That false story was also shared by three other Facebook pages that are controlled by the owner of that site. BuzzFeed News confirmed using domain registration records that the owner of the site is a young man from Veles, Macedonia, which is home to many pro-Trump conservative websites. The story from his site contains many grammatical errors and typos. "It is time to stand up against these sorts of things and let them know that we do not want their coulure [sic] ruining ours," reads one passage.
Right-wing outlets, pro-Trump media personalities, and conspiracy theorists are falsely claiming that the attorney who met with Donald Trump Jr. during the 2016 campaign was a left-wing operative trying to torpedo a future Trump administration. The claim, which was first published Tuesday evening on a website that often circulates inaccurate information, gained significant traction and pickup the following day from more mainstream right-wing outlets.
The man's pose has nothing to do with the activity he was engaged in before dying, according to a volcanologist who studies the Pompeii victims. "The individual in the photo is an adult man, killed by the hot pyroclastic surge (hot gas and ash cloud which killed most of the population living around Mount Vesuvius), with both arms and legs flexed due to the heat," Pier Paolo Petrone told the Daily Dot.
Muck Rack makes it simple to find people, tweets, or articles that mention any name, keyword, company, hashtag etc. We've compiled this guide to help you make the most of your search.
Selecting a term
Start searching tweets, articles from media outlets, articles mentioned in tweets, journalists'
names, titles and bios with some suggested searches:
Companies or Topics (e.g. iPhone, Microsoft)
Phrases (e.g. "cloud computing") — use quotes to keep the terms together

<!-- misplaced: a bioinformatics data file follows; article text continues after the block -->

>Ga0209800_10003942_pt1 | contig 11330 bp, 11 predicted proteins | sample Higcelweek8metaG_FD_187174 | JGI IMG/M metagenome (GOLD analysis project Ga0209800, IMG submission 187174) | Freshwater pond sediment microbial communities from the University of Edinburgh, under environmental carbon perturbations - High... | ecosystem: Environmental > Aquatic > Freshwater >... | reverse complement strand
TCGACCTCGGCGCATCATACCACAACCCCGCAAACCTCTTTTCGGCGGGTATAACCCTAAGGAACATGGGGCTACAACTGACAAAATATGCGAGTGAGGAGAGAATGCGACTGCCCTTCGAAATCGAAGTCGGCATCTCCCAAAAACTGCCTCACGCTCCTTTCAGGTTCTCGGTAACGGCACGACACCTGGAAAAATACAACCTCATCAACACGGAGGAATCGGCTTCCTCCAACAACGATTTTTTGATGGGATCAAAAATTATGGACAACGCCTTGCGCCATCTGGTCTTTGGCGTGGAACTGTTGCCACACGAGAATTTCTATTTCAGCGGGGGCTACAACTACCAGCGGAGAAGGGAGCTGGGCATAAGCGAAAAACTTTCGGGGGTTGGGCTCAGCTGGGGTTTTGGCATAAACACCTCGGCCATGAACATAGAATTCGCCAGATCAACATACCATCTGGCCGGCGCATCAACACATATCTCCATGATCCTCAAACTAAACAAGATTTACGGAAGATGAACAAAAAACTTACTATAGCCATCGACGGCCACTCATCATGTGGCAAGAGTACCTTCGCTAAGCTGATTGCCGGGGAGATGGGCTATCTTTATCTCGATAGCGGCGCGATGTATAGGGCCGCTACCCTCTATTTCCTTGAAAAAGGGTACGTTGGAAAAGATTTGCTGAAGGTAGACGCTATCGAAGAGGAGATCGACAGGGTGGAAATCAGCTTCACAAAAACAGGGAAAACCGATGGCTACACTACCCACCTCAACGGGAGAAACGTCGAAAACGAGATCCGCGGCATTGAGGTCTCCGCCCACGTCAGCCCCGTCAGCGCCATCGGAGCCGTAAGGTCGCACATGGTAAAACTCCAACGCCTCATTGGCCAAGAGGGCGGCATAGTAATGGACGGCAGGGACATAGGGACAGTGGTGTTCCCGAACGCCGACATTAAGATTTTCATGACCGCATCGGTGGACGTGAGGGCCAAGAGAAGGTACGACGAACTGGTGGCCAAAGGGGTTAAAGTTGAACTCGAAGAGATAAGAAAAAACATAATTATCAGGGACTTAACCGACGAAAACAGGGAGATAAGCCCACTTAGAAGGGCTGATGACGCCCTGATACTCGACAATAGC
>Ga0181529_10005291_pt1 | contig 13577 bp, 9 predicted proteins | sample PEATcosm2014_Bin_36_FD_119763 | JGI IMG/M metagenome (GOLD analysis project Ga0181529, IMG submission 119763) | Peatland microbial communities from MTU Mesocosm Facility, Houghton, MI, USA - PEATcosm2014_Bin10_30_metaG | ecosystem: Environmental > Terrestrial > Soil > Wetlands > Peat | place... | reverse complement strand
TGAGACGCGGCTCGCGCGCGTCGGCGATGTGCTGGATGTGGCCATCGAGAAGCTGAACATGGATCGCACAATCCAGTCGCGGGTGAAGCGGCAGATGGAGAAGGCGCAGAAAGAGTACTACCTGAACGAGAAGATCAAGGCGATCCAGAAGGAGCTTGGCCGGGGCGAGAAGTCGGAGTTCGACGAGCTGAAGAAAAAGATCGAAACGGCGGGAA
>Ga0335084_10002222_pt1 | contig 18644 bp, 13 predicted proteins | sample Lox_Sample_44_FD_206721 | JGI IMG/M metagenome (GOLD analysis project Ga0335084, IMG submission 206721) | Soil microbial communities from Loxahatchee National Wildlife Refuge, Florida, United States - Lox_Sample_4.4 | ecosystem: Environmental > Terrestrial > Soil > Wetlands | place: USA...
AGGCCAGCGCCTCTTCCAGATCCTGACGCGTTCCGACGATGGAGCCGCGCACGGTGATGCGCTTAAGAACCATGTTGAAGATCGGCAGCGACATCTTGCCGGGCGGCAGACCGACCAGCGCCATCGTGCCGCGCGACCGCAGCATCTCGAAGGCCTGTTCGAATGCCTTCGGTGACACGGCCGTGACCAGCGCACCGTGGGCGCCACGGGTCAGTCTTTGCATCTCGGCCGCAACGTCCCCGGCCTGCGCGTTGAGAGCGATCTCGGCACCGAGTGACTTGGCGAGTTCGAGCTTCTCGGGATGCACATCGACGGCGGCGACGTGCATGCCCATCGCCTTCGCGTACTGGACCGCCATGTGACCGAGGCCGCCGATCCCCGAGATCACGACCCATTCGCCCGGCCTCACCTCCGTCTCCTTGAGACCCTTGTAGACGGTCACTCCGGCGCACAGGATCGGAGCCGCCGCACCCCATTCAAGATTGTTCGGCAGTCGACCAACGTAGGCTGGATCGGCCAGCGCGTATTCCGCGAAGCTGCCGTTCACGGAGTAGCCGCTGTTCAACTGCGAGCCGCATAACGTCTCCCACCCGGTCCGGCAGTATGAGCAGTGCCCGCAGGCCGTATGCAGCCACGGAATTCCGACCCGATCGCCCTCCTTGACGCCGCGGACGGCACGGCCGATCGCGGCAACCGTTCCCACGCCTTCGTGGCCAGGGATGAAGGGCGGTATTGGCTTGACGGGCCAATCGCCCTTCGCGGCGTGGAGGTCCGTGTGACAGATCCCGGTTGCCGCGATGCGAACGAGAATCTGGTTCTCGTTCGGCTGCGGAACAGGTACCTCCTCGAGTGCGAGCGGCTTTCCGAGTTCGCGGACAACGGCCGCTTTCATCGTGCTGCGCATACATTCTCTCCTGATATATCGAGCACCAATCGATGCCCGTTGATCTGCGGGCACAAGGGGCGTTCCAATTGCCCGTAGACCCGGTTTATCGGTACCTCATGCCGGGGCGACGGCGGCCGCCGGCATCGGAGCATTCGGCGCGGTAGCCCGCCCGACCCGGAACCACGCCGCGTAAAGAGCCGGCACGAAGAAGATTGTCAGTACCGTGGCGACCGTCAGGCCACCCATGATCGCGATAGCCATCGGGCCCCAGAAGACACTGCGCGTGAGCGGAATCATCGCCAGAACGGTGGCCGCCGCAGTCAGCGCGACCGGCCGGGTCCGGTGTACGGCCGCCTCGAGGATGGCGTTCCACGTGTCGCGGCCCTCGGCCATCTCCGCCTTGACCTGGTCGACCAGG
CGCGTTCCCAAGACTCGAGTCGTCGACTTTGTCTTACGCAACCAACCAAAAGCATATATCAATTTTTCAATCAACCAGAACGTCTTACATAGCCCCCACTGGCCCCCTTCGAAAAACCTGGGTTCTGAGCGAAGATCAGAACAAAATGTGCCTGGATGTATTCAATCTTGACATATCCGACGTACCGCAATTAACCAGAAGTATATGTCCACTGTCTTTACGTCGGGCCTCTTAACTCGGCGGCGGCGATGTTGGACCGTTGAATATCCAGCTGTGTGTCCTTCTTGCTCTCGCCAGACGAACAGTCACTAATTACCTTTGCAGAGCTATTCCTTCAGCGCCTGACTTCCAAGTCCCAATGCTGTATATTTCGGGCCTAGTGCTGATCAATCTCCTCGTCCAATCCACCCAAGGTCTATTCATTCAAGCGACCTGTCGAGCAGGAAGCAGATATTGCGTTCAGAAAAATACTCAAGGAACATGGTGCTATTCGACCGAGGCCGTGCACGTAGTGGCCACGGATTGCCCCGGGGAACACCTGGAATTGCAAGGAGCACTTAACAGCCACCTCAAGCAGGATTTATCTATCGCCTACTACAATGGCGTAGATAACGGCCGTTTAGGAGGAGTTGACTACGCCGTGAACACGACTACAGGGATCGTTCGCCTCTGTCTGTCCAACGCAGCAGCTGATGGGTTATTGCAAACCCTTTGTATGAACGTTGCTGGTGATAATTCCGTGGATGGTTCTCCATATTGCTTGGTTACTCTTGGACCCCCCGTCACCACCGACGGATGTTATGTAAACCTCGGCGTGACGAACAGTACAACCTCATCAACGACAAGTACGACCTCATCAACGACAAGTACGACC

Twitter handles (e.g. @username) — returns those who have mentioned or replied to
Names (e.g. "David Pogue")
Hashtags (e.g. #sxsw, #london2012)
Bio details (e.g. vegan, Olympics, father)
Muck Rack's Advanced Search allows for many boolean operators.
Find results that mention multiple specified terms, use AND or
+. For example, ensure each result contains both Elon Musk and Mark Zuckerberg by
searching Obama AND Romney or Obama + Romney.
Use the operators OR or , to broaden your search when you'd like either of
multiple terms to appear in results. (This is the default behavior of our search when no operators
are used.) For example, search for democrat OR republican to find results that refer to
Democrats and/or Republicans.
Use NOT or - to subtract results from your search. For
example, searching Disney will yield results about the Walt Disney Company as well as Walt Disney
World Resort. To exclude mentions of Disney World, search for Disney -World or Disney
When using one of these operators with a phrase, enclose it in quotation marks. For example, you can
find results about smartphones excluding Apple's iPhone 4S by searching smartphone -"iPhone
Exact case matching or punctuation
If you're searching for a brand name or keyword that relies on specific punctuation marks or capitalization, you can
find results that match your exact query by adding matchcase: before the keyword you're searching for, like matchcase:E*TRADE .
Use parentheses to separate multiple
boolean phrases. For example, to find journalists talking about having fun in Disney World or
Disneyland, search for ("disney world" OR disneyland) AND fun.
An asterisk can be used to search for any variation of a root word truncated by the asterisk. For example, searching for admin* will return results for administrator, administration, administer, administered, etc.
A near operator is an AND operator where you can control the distance between the words. You can vary the distance the near operation uses by adding a forward slash and number (between 0-99) such as strawberries NEAR/10 "whipped cream", which means the strawberries must exist within 10 words of "whipped cream".